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LIU’s Esteemed George Polk Awards Honor Influential Work of Investigative Reporters Worldwide

Submissions Now Open for 2014 Competition


Communications & Marketing, LIU,


Brooklyn, N.Y. -The George Polk Awards, established by LIU in 1948 and among the paragons of excellence in journalism, were established to commemorate George Polk, a CBS correspondent who was murdered while covering the Greek Civil War. The awards, conferred annually, recognize the courage, determination, and intrepid work of reporters and communicators who expose and uncover matters of critical importance that enlighten, raise debate, and often rattle complacency. John Darnton, a 40-year veteran editor, reporter, and foreign correspondent for The New York Times, and two-time Polk Award recipient, curates the awards.

Winners in a dozen, constantly evolving categories are named each year from among hundreds of entries referred by a panel of advisors and submitted by reporters or their news organizations. They are chosen from newspapers, magazines, television, radio, and online news organizations that range from small-town publications to major international reporting, as well as non-traditional news sources such as nonprofit organizations.

The competition, in its 67th year, is now accepting nominations for outstanding investigative journalism in 2014. Nominations will be accepted through Jan. 15, 2015 and can be submitted by news organizations, reporters, other members of the media, and the reading and viewing public.

The Polk Awards Advisory Committee, educators, and communications professionals who are members of LIU’s faculty and alumni conduct the final review and determine the award-winning selections. The 2014 awards will be conferred at a luncheon held in spring 2015.

“We value surprises in our search for excellence,” said Darnton. “Here at LIU, our judges are quick on their feet and flexible. If an outstanding piece of journalism cannot make it in a category already occupied, they have been known to create a new one out of whole cloth, displaying the resourcefulness and improvisational skill they look for in prize winners.”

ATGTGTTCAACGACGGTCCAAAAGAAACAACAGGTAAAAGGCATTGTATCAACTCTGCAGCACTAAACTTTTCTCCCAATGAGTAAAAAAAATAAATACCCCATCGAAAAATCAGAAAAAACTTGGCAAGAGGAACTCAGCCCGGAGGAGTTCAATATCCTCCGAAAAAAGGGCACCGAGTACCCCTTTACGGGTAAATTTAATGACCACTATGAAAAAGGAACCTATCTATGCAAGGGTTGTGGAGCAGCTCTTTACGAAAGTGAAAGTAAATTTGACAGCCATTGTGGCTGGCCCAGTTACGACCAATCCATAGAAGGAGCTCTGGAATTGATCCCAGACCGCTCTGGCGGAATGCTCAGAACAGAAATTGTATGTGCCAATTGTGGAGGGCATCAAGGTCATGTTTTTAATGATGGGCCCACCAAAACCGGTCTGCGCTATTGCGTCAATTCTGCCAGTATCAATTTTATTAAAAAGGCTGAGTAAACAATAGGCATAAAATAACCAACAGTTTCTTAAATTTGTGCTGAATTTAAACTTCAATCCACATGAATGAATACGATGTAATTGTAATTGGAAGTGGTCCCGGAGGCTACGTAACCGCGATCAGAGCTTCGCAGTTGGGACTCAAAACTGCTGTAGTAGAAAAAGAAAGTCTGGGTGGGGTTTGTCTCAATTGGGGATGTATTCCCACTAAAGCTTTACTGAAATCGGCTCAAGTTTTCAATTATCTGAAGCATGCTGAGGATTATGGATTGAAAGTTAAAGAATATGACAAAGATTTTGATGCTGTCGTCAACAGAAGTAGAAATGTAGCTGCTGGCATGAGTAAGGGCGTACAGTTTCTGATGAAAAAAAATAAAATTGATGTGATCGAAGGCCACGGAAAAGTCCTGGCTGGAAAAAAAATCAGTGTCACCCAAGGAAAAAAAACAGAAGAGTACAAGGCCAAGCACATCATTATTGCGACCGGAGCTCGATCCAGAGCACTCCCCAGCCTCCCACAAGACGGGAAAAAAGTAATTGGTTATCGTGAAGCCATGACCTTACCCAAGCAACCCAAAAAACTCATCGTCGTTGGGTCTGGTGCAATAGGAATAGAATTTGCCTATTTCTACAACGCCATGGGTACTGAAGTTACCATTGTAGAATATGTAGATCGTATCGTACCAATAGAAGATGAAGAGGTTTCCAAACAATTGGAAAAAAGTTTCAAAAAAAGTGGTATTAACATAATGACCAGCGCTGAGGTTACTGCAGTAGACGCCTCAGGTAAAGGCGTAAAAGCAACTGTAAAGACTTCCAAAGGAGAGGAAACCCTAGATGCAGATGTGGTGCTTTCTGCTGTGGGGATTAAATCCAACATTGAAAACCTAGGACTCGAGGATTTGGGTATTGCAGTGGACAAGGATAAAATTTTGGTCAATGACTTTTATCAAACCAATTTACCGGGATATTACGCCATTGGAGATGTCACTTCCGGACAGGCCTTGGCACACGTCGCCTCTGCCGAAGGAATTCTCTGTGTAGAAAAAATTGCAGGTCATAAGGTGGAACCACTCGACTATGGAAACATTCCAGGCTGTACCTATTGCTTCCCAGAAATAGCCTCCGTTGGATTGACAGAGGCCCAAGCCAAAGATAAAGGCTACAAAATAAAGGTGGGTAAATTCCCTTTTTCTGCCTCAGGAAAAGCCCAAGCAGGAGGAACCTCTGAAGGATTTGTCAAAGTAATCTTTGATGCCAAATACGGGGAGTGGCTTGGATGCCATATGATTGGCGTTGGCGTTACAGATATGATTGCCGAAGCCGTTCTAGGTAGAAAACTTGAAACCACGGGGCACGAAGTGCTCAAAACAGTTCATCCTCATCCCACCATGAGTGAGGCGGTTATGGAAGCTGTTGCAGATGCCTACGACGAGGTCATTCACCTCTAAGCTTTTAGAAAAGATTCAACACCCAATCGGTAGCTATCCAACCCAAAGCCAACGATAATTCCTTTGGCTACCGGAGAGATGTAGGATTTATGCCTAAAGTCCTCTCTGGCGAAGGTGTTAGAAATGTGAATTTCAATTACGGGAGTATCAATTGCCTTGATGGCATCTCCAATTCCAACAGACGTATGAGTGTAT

Over its 67-year history, scores of journalism giants have won Polk Awards. Diane Sawyer, Walter Cronkite, Christiane Amanpour, and Edward R. Murrow are among the celebrated broadcasters who have been recognized, while reporters from the ranks of smaller market papers in Fargo, North Dakota, and Des Moines, Iowa, share honors with high-profile journalists like the Washington Post’s Bob Woodward and Carl Bernstein, The New York Times’ James Reston, and the New York Daily News’ Pete Hamill.

“LIU is immensely proud of its near 70-year tradition of engaging the most influential contributors to print, broadcast, and online communications through the George Polk Awards, “ said Dr. Kimberly R. Cline, president of LIU. “Through their skills and tenacity, journalists provide portals into the essence of the people and events that command attention, allowing their audiences and readers to observe and assess the world.”

Among last year’s winners was Andrea Elliott of The New York Times, who received the 2013 George Polk Award for Local Reporting for “Invisible Child,” her riveting five-part series focusing on one of 22,000 homeless children in New York City. After encountering an engaging 11-year-old girl, Dasani Coates, outside a Brooklyn homeless shelter, Elliott spent 15 months virtually living with Dasani and her family to produce an insightful account of the realities of urban poverty that has echoes of Charles Dickens.

Michael Kirk, Jim Gilmore, Mike Wiser, Steve Fainaru, and Mark Fainaru-Wada received the 2013 Network Television Reporting award for  “League of Denial,” a Frontline documentary aired on PBS that traced the National Football League’s longstanding efforts to quash evidence linking players’ head injuries to an inordinately high level of the brain disease chronic traumatic encephalopathy. The program detailed how physicians on the NFL payroll dismissed independent medical research and demeaned the researchers in a concerted effort to hide the truth.

To submit entries online for a 2014 George Polk Award, visit Paper entries may be submitted to:

The George Polk Awards

Attn: Ralph Engelman

Journalism Department

LIU Brooklyn

1 University Plaza

Brooklyn, NY 11201-5372



LIU, founded in 1926, continues to redefine higher education, empowering its students with skills they need to excel in the classroom and throughout their professional careers, providing high quality academic instruction taught by world-class faculty. One of the nation’s largest private universities, LIU offers 500 accredited programs to more than 20,000 students and has an active network of 200,000 alumni that includes leaders in industries across the globe. LIU’s innovation in experiential learning, its high-tech startup incubator, on-the-ground training, and the LIU Promise student mentoring program further distinguish LIU as a leader among the nation’s most respected universities.  Visit for more information.



Posted 11/18/2014

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